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Shoes mask weaknesses, barefoot highlights strengths

Tuesday, 8 March 2011

Bull nosed hooves


Relatively subtle bull nose

Lovely example, note HA, pair to next photo

Pair to previous
Hoof from 3rd photo note bull has dropped out.  Very clear HA
Getting there






































































What is a bull nosed hoof? Most (but not all) bull nosed hooves are found on the hinds. They are how the hind feet express deficiencies in diet and trimming that are normally (but not always) seen as flaring in the fronts.

The first photo shows a distinct but subtle bull nose. The remaining photos show the journey from a recently deshod (and pretty sick) hoof to a straighter healthier hoof. There is still a way to go, but I think you will agree, the difference is noticeable.

11 comments:

Gingham said...

Pia's hinds look so much worse than this! god it makes my stomach churn.....

RuckusButt said...

Thank you so much! That is pretty much what I had in mind but it's great to know for sure.

That second last photo is amazing, what a good teaching picture as the difference between the HA and bull nose is so pronounced.

Anonymous said...

Could you expand on what specifically needs to be addressed in the trimming? Is a bull-nosed hind often associated with a clubbed fore (diagonal)?

smazourek said...

I accidentally did this to my gelding when I started trimming by rasping his heels too low. Fortunately I learned my mistake quickly and his angles are much better now. Wasn't nearly as bad as your second guy though, eek.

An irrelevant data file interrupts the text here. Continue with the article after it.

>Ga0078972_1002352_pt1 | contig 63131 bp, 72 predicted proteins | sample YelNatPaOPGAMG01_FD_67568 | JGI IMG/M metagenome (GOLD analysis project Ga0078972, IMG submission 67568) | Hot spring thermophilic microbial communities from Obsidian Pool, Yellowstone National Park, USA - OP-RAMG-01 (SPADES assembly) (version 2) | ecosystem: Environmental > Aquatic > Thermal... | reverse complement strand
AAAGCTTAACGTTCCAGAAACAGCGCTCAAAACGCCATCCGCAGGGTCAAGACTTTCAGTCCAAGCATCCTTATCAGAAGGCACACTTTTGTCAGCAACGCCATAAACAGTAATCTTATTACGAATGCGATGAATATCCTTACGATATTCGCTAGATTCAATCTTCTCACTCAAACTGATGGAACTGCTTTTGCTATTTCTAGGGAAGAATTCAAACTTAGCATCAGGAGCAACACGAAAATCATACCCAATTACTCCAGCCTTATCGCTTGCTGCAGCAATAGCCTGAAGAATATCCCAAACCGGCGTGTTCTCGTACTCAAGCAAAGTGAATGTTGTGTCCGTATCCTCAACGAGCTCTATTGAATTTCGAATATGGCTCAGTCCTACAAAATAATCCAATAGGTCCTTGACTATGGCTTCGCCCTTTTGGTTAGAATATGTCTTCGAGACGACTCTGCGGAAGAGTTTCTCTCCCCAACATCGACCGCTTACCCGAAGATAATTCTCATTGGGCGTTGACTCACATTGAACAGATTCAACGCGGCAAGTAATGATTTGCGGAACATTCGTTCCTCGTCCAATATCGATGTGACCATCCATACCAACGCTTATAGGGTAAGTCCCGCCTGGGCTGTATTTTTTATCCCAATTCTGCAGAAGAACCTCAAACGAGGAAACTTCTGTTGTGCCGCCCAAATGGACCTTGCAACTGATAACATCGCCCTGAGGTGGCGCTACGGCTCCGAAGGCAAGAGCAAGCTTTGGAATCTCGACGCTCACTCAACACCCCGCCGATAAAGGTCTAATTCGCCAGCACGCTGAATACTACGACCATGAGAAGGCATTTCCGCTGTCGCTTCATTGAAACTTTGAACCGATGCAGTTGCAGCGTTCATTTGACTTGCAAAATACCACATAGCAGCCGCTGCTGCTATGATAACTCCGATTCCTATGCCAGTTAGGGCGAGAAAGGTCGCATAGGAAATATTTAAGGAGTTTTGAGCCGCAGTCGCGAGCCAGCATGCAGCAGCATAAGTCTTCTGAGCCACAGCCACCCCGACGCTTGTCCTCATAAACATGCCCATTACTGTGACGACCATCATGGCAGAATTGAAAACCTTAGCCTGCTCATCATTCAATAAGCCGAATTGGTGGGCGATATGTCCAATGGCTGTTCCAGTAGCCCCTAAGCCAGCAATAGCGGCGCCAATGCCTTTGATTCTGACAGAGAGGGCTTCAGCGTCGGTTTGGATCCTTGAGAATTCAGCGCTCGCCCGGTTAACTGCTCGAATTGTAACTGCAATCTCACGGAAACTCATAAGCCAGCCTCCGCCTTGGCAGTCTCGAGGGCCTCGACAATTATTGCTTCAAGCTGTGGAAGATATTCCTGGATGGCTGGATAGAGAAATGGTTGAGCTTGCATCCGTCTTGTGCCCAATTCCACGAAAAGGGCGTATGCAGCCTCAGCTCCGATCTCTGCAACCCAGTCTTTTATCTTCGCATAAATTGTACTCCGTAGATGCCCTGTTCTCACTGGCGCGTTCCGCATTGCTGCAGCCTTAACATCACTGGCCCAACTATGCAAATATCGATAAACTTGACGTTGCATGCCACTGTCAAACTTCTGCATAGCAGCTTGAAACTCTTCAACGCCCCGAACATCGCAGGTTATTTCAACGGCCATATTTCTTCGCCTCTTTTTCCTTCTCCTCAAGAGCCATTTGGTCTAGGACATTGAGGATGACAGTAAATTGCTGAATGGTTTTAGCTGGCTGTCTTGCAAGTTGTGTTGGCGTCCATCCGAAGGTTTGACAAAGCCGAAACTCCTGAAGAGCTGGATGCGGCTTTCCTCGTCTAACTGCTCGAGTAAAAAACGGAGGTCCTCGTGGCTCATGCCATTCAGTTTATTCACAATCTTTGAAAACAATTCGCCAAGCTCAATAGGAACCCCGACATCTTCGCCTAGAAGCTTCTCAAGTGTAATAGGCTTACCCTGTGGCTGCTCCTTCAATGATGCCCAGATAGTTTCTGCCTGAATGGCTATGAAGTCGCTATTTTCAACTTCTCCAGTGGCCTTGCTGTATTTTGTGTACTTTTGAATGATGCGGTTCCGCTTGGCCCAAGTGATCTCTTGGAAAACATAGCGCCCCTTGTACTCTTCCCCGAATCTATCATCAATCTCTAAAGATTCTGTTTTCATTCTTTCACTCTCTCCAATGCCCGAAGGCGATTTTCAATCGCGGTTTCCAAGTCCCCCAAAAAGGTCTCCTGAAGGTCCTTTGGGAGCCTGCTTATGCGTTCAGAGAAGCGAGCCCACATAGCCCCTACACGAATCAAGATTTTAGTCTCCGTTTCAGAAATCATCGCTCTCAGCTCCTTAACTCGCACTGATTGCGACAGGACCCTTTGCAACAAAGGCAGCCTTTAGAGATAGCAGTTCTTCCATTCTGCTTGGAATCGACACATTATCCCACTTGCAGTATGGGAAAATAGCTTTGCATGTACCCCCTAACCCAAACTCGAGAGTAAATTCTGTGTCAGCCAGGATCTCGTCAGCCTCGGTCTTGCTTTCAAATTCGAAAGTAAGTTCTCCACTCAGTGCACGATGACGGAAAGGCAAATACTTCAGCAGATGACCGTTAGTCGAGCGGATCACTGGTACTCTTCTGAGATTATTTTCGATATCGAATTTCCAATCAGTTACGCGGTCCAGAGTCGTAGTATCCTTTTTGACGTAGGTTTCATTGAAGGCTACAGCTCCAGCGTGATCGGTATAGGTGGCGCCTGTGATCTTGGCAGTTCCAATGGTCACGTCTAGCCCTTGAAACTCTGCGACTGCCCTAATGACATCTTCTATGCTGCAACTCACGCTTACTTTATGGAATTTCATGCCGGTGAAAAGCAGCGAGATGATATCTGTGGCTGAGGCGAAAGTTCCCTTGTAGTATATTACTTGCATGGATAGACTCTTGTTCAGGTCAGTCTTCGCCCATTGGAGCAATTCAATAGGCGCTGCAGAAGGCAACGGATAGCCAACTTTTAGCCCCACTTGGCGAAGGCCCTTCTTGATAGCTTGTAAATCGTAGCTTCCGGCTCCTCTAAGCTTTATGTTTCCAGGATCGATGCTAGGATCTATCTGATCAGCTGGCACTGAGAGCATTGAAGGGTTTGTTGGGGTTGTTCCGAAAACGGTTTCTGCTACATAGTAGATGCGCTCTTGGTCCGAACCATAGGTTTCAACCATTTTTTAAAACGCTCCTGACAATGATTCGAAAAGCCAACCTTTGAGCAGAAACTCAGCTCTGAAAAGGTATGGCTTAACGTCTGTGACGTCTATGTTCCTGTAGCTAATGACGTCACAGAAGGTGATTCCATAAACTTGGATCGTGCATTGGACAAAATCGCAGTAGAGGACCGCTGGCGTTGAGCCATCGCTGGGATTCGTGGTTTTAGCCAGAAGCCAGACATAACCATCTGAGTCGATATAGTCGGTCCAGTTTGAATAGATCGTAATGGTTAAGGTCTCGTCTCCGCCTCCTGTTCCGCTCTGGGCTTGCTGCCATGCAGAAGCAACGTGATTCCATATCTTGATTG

Anonymous said...

I have been trying to get to the bottom of bullnoses. Various different views out there but my very experienced farrier thinks it is where P3 is out of alignment.

The wall of the hoof then deviates to grown around the tip of p3 (where the toe is to long) to accomodate hence you see the bullnosing.

I must say that theory does make sense to me.

Lucy Priory said...

Ok - causal factors for bull nose. You can do it with shoeing and/or poor trimming, but an important factor is diet. If the fronts are flaring forwards because of (usually) inappropriate diet (read all the entries about hind gut acidosis etc) then the hinds equivalent response is to bull nose.

The comment regarding P3 is very old technology. It's a bit like saying that my foot is at fault when my trainers don't fit.

Go to a dissection if you are able - try moving p3 while the tendons are intact. What actually happens is because the lamella bonds are damaged the hoof capsule 'moves away'. Again have a jolly good look at a dissection of a laminitic hoof and you will see what I mean. I will try and do a post on this but there is nothing quite like seeing it in 3D.

Anonymous said...

like the last three posts, interesting one too on transition.

here is something uncanny... I read your post on bullnose and on checking feet, realize that the hind on which I think J has been ouchy, is showing a bull nose...

can this be a response to some kind of trauma/bruising? there is a good HA above (i'll email you pics if you like)

X

Dom said...

I just recently got the CD from my trimmer of my horse the first time John saw him. He was bull nosed in front and flared in back! Then again, it's so like him to be backwards. The difference in the years since has been incredible. I do a lot of absorbing and little commenting, but always read your posts. It's nice to see GOOD hoof photos and proper balance.

Lucy Priory said...

Anon - bull noses are a reflection of what is happening to internal structures. In themselves they don't cause lameness, but they may be reflecting something which is.

Equally don't rule out other causes such as bruising, thin soles, thrush and/or sheared heels.

Austen said...

This is really interesting. Since I am rehabbing Guinness's thin soles (and multitude of other issues), anything that might be related to that is super intriguing! I'm pleased to say that we are seeing some improvement. New photos and update here: http://guineaforaguinness.blogspot.com/
You've been such a push to try again!

earthboysblog said...

Please could you email me with some help on how I can correct a severe bull nose on my rescue horse, he can barely walk on them. I can send photos.

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